Despite the roster of disadvantages, I’ve always privately celebrated the memories that are glorious to recall, about a former life that was specific to a cultural armor that has recently become more appropriate for public viewing, thanks to the seductive vibes of social media.
But America is my heart. It’s where most of my transformative experiences took place, including the enlightenment that re-introduced me to the racial disparities and overt racism that doesn’t discriminate when Blackness is lawfully provoked and menaced.
Amadou Diallo was Guinean, and almost 20 years later, in late 2018, Nigerian-American, Chinedu Okobi, 36, who suffered from mental illness, was Tasered to death by five sheriff’s deputies who claimed he was jaywalking in heavy traffic on a busy street in Millbrae, California.
The violent encounter was allegedly escalated by Okobi’s “combativeness,” and how it “threatened” the deputies, who could only restrain him with “pepper spray, batons “and the non-lethal “Taser stunt gun” that became a deadly weapon when it was applied to his chest, causing the victim to go into cardiac arrest.
The terrifying incident didn’t garner nearly enough media attention or the viral hashtags that swiftly populate timelines, ablaze with activism, and that disconnect forced the alienation of my Nigerian side from the American that had secured my longtime identity.
My sense of betrayal came from the sadness of wondering how I would feel if god forbid this had happened to my Nigerian-American brother, who wouldn’t be American enough to warrant the cries for justice that are mandated for Black lives that don’t matter.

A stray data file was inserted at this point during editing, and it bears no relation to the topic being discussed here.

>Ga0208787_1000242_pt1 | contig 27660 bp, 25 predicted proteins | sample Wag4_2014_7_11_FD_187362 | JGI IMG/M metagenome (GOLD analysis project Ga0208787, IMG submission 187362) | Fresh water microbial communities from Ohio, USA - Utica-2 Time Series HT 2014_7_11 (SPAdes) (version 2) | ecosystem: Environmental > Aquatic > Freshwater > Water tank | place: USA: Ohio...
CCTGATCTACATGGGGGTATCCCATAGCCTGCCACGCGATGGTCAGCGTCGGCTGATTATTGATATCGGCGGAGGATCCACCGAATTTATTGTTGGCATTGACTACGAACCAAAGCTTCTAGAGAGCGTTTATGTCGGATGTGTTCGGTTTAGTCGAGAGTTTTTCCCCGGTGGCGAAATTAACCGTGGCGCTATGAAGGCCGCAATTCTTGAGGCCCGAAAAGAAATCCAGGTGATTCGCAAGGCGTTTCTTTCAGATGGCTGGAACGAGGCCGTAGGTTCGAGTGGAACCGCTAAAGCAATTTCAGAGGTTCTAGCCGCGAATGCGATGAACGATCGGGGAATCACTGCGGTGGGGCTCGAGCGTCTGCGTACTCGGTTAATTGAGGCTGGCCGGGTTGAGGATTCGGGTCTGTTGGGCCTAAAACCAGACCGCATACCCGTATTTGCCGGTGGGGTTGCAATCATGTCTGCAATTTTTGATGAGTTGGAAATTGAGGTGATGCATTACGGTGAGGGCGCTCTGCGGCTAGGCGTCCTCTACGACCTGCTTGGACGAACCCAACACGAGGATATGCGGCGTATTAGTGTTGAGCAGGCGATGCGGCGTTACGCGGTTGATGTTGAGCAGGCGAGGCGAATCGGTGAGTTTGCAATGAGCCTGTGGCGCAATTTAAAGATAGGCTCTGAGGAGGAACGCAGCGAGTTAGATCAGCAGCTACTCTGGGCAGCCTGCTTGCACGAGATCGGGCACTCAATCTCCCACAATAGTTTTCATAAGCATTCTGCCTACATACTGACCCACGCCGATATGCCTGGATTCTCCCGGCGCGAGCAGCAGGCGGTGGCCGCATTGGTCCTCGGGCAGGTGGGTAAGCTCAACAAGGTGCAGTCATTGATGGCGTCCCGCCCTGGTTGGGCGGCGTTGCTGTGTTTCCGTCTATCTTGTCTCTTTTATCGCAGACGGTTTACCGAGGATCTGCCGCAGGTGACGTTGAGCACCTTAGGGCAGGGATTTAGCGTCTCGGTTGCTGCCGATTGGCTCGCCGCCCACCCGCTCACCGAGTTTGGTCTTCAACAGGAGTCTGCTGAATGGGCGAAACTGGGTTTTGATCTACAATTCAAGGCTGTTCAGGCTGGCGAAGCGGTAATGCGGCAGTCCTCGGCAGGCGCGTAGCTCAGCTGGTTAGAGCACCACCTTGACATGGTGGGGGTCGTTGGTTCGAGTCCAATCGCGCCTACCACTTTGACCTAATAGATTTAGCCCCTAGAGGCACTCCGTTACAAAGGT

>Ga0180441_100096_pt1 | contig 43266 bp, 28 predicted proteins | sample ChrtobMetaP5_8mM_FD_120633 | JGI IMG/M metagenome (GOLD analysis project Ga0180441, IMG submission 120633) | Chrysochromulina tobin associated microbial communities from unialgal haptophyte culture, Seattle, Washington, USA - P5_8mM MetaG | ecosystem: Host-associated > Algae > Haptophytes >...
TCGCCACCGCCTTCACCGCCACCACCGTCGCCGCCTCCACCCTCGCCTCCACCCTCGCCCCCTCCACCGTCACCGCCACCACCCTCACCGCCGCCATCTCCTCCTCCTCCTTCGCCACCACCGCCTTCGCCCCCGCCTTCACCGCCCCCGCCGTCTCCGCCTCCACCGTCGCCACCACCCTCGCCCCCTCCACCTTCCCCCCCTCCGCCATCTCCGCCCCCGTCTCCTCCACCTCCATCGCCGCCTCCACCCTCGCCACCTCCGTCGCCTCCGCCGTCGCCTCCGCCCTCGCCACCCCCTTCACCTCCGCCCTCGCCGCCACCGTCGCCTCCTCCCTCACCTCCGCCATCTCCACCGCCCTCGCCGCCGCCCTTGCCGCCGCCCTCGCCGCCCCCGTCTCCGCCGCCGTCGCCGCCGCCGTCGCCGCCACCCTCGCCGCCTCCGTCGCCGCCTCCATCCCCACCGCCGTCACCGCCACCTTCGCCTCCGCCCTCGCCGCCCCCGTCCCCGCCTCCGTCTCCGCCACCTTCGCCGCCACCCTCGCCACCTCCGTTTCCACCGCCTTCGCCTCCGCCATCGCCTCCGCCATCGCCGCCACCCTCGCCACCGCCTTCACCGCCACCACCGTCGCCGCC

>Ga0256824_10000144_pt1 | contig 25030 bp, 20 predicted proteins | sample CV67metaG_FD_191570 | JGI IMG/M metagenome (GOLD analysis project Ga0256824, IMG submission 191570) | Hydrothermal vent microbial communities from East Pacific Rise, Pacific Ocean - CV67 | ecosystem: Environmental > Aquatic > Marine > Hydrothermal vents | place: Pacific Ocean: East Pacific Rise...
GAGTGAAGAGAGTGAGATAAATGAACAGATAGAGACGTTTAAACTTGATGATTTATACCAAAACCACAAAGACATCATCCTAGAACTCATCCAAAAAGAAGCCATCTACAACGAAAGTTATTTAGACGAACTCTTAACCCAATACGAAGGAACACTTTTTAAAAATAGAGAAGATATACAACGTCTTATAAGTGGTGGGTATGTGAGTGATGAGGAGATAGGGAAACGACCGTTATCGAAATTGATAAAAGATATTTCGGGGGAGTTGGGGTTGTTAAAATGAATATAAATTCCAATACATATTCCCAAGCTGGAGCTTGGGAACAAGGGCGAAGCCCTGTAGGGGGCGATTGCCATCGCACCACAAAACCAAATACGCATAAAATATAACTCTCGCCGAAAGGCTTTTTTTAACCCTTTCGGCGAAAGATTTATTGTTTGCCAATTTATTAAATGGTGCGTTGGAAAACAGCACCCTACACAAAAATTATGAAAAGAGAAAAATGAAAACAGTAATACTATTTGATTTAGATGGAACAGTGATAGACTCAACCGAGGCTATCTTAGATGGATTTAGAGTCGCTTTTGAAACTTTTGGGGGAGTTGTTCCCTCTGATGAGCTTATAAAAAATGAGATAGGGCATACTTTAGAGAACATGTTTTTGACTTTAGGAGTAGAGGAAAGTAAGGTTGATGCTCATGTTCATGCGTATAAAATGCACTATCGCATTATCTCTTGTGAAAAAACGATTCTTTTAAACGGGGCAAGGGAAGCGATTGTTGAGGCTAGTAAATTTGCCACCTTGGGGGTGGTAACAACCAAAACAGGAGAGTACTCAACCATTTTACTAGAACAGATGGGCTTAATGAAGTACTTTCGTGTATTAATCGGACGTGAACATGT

But we’ve since come full circle, as the police brutality that took the life of George Floyd unites us all, based on the shared humanness that defiantly rejects the notion that a human being could be subjected to actions that render him unworthy of breathing the air he was born to freely consume.
I am able to embrace my dual citizenship with a sense of purpose and the gratitude for this historical manifestation on the wings of global support, and the defined duty of soaring rebels, outfitted in hopeful endurance.
They will finally knock down the diseased status quo in favor of the non-negotiable establishment of equality for everyone who inhales ancestral whispers from refurbished ports of distress.
When it comes to Black Lives Matter, it’s All Black lives, regardless of personal preferences or the politics that dismisses the relevance of fair representation when it comes to the worst case scenarios.
This global upheaval for the sake of pending justice has affected Nigeria in unexpected ways that could entice tiny steps of progression, and that’s cautiously optimistic.
Both sides of the coin looks more appetizing with each passing day, and for this Nigerian-American there’s no better time than NOW.